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Learn how to build and refine your story with the redesigned editing toolset in Final Cut Pro X. In this course, author Ashley Kennedy focuses on getting you comfortable with each aspect of the editing process in Final Cut—from preparation and organization, to editing and refining, to audio and effects, to media management and exporting. Each stage of the postproduction workflow is explained thoroughly and concisely, and uses real-world examples from both narrative and documentary workflows.
This lynda.com course and its exercise files are not compatible with Final Cut Pro X v10.1 or later. If you are running Final Cut Pro X v. 10.0.8 or 10.0.9, please do not upgrade your software to v10.1 if you would like to use these exercise files. For more information, please see the FAQs tab.
Audio equalization is the act of altering the frequency of a sound signal in order to improve, enhance, or change it. In the world of video editing, this can mean a lot of different things. But in our case, it most often means that we're manipulating the frequency to reduce unwanted frequencies and enhance desired ones. Now, there are several useful built-in EQ adjustments in Final Cut Pro X, and there are also some tools where you can do this manually if you know little something about audio frequencies. Let's take a look. So, I'm going to open up 6.4, and we're continuing to work on the audio of our interviews.
Specifically I'm going to take a look at the ones in worst shape, which is John Downey and Justin. Let's start off with John Downey here. We have already applied some Background Noise Removal. I'm going to quickly show you where we came from, where we're at now, and then we'll go forward with some further EQ adjustments. So, I have the Inspector open, and I'm going to just turn off Background Noise Removal for a moment, so you'll see where we came from, and then I'm going to enable it so you can see where we're at. So, I'll turn that off, I'll solo this, Option+S, and I'll play a loop, Shift+Question Mark.
(John Downey: --its freshness, its flavor-- --its freshness, its flavor--) So, greatly improved, but let's see what else we can do. I'm going to come back to the main Inspector View. I'm going to come down to Equalization. And right now, Flat simply means that there's no EQ adjustment applied. If I click on this menu, I have a number of options that I can choose. Most of the time with interviews, I like to choose Voice Enhance first to see how it sounds, and so I'll press Voice Enhance. And before we play this, I want to show you what's going on here.
I'm going to click on this button here, and we can see exactly what's going on. Voice Enhance is going to boost the frequencies around the human voice spectrum, and reduce the lower ones. Notice that this is editable. I can grab these, and drag them and edit this further if I like. But I want to see what this sounds like before any editing. So, I'll go ahead and play loop again, and see how Voice Enhance sounds, Shift+Question Mark. (John Downey: --its freshness, its flavor-- --its freshness, its flavor--) I don't really like what that did to it. I think it was better before.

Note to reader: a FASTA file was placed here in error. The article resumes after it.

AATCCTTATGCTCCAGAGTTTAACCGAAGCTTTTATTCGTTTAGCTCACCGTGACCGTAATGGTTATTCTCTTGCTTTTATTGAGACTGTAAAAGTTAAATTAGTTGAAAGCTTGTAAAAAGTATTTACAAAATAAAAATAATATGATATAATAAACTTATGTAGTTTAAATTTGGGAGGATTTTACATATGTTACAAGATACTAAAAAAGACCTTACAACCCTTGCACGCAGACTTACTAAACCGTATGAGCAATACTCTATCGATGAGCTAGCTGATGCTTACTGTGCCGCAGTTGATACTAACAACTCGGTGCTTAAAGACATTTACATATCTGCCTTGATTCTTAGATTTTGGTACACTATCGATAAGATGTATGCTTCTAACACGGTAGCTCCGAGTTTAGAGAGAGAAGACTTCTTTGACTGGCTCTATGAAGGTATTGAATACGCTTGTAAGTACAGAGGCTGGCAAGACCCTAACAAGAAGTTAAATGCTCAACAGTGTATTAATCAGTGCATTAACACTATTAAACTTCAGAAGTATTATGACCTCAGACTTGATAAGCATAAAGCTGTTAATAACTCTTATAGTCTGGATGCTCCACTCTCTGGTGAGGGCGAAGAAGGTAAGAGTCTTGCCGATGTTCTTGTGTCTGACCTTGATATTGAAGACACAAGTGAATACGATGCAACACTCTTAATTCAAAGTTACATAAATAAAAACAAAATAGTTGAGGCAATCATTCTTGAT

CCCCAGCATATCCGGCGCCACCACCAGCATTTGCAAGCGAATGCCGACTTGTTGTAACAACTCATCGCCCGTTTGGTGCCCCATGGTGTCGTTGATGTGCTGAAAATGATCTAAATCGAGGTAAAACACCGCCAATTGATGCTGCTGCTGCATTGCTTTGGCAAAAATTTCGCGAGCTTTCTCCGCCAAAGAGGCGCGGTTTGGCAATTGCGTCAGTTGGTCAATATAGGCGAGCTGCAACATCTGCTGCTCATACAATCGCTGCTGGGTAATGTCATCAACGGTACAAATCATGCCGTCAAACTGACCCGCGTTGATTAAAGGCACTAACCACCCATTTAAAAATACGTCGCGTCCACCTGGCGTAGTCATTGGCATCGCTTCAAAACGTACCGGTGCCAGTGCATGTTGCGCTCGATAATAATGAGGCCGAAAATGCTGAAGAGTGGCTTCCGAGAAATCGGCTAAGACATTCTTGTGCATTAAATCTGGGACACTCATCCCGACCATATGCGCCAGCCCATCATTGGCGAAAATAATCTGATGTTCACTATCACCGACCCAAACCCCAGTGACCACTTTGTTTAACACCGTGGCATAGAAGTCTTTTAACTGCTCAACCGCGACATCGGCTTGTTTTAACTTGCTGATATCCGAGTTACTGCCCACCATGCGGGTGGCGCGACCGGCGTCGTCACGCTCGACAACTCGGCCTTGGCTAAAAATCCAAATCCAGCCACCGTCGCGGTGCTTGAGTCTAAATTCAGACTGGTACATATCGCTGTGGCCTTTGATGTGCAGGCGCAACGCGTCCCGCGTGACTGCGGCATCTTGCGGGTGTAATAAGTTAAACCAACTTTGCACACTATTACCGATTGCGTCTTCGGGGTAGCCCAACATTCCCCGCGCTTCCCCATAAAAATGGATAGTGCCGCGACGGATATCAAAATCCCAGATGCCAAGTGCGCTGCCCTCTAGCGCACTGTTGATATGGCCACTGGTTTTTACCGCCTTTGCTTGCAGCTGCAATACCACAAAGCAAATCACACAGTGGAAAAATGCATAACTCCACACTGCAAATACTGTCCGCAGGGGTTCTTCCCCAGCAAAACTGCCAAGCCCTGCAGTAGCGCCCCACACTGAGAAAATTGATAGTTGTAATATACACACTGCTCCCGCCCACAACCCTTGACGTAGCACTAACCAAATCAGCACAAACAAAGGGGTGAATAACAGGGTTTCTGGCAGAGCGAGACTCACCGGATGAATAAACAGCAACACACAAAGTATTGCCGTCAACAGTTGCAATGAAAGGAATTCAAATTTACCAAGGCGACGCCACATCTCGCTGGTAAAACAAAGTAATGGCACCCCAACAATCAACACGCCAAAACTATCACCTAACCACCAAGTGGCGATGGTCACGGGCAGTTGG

Another EQ template that I use a lot is Loudness. And let's just take a look at what this is doing. This is an interesting template. Let's see how it works with our audio here. I'm going to go ahead and Shift+Question Mark. (John Downey: --its freshness, its flavor-- --its freshness, its flavor--) I think it sounds pretty good. I could either leave it like this, or I could come in and edit this further. I can edit in 10 bands, or I can go up to 31. You can see that this is very specific on exactly what frequencies I'd be boosting and cutting.
I'm going to go back to just Loudness, and I think I'm actually pretty happy with it. Now, this course won't cover the science of audio frequencies, but you can always find out more about this in several of the audio postproduction courses on lynda.com. Let's just go quickly into Justin's interview, and see how we can improve that, Option+S, and let's see where we're at. Remember, we did remove some background sound already, so I'll Shift+Question Mark. (Justin: --all these farms, that's for sure. --all these farms, that's for sure.) So, the background noise is gone, but it does kind of sound like he is on a telephone.
Let's see what the Loudness EQ adjustment does to this one, and Shift+Question Mark. (Justin: --all these farms, that's for sure. --all these farms, that's for sure.) Let's go ahead and try to edit this just a little bit further. I'll go ahead and open up the Graphic Equalizer. While this is playing, I'm just going to sort of ride a couple of these sliders right here in this general region where the human voice spectrum is. So, I'll go ahead and Shift+Question Mark, and I'm just going to be doing a little bit of editing. (Justin: --all these farms, that's for sure. --all these farms, that's for sure.
--all these farms, that's for sure. --all these farms, that's for sure.) (video playing) So, what I was doing was taking the sliders right around the human voice spectrum and then making some rather severe adjustments, going way up and way down and seeing how that worked.
And then once you make a severe adjustment and see what happens, then you can kind of make smaller adjustments until you're happy with it. So again, experiment with these templates to see what blanket adjustments are being done, and then you can tweak from there.
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